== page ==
Assessment of the robustness of volumetric-modulated arc therapy for lung radiotherapy
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Volumetric-modulated arc therapy (VMAT) is increasingly popular as a treatment method in radiotherapy owing to the speed with which treatments can be delivered. However, there has been little investigation into the effect of increased modulation in lung plans with regard to interfraction organ motion. This is most likely to occur where the planning target volume (PTV) lies within areas of low density. This paper aims to investigate the effect of modulation on the dose distribution using simulated patient movement and to propose a method that is less susceptible to such movement. Simulated interfraction motion is achieved by moving the plan isocentre in steps of 0.5 cm and 1.0 cm in six directions for five clinical VMAT patients. The proposed planning method involves optimisation using a density override of 1 g cm(-3), within the PTV in lung, to reduce segment boosting in the periphery of the PTV. This investigation shows that modulation can result in an increase in the maximum dose of >25%, an increase in PTV near-maximum dose of 17% and a reduction in near-minimum dose by 46%. Unacceptable organ at risk (OAR) doses are also seen. The proposed method reduces modulation, resulting in a maximum dose increase of 10%. Although safeguards are in place to prevent the increased dose to OARs from patient movement, there is nothing to prevent the increased dose as a result of modulation in lung. A simple planning method is proposed to safeguard against this effect. Investigation suggests that, where modulation exists in a plan, this method reduces it and is clinically viable.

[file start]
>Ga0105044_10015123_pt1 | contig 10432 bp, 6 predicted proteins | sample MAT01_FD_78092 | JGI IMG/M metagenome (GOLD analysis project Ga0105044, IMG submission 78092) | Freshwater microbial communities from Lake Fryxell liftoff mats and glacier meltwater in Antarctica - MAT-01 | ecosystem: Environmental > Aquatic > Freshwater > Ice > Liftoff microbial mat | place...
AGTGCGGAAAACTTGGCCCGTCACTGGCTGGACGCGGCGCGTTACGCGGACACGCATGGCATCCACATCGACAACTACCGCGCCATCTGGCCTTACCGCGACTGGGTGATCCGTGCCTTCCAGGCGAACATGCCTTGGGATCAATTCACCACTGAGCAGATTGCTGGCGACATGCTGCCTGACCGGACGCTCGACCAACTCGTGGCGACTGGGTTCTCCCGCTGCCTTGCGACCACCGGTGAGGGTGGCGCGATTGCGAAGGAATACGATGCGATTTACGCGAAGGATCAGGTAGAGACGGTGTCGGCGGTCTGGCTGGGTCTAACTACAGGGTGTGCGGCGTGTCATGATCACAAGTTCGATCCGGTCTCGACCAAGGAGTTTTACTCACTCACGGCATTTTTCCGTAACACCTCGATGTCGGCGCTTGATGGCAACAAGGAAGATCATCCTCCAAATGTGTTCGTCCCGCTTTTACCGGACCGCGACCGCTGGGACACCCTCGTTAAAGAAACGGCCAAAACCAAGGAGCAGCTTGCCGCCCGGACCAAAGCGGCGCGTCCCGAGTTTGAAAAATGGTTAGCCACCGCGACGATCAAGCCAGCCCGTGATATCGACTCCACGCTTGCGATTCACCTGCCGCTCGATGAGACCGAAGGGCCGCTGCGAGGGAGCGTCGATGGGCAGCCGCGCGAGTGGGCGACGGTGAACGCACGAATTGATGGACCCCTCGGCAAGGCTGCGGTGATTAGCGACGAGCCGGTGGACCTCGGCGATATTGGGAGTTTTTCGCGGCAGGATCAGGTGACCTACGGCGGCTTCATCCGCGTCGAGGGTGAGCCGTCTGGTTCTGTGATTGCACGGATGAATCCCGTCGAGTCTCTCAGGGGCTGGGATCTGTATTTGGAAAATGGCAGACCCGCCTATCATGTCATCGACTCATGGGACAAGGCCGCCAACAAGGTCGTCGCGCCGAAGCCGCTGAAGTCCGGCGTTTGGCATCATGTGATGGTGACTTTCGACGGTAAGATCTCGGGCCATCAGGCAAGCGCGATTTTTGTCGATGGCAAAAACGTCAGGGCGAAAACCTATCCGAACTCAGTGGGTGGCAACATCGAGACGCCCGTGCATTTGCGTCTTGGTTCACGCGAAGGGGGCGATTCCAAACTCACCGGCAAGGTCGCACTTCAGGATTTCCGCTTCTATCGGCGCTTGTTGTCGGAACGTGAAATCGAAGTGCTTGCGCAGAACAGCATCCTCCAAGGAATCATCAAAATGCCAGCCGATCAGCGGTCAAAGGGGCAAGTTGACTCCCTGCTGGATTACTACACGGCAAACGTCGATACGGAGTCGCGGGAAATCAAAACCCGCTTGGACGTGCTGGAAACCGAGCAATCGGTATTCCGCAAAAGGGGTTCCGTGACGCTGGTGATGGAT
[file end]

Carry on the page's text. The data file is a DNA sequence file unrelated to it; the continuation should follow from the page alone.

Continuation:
Radiotherapy treatment planning
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BRITISH JOURNAL OF RADIOLOGY, 2013, 86
BRITISH INST RADIOLOGY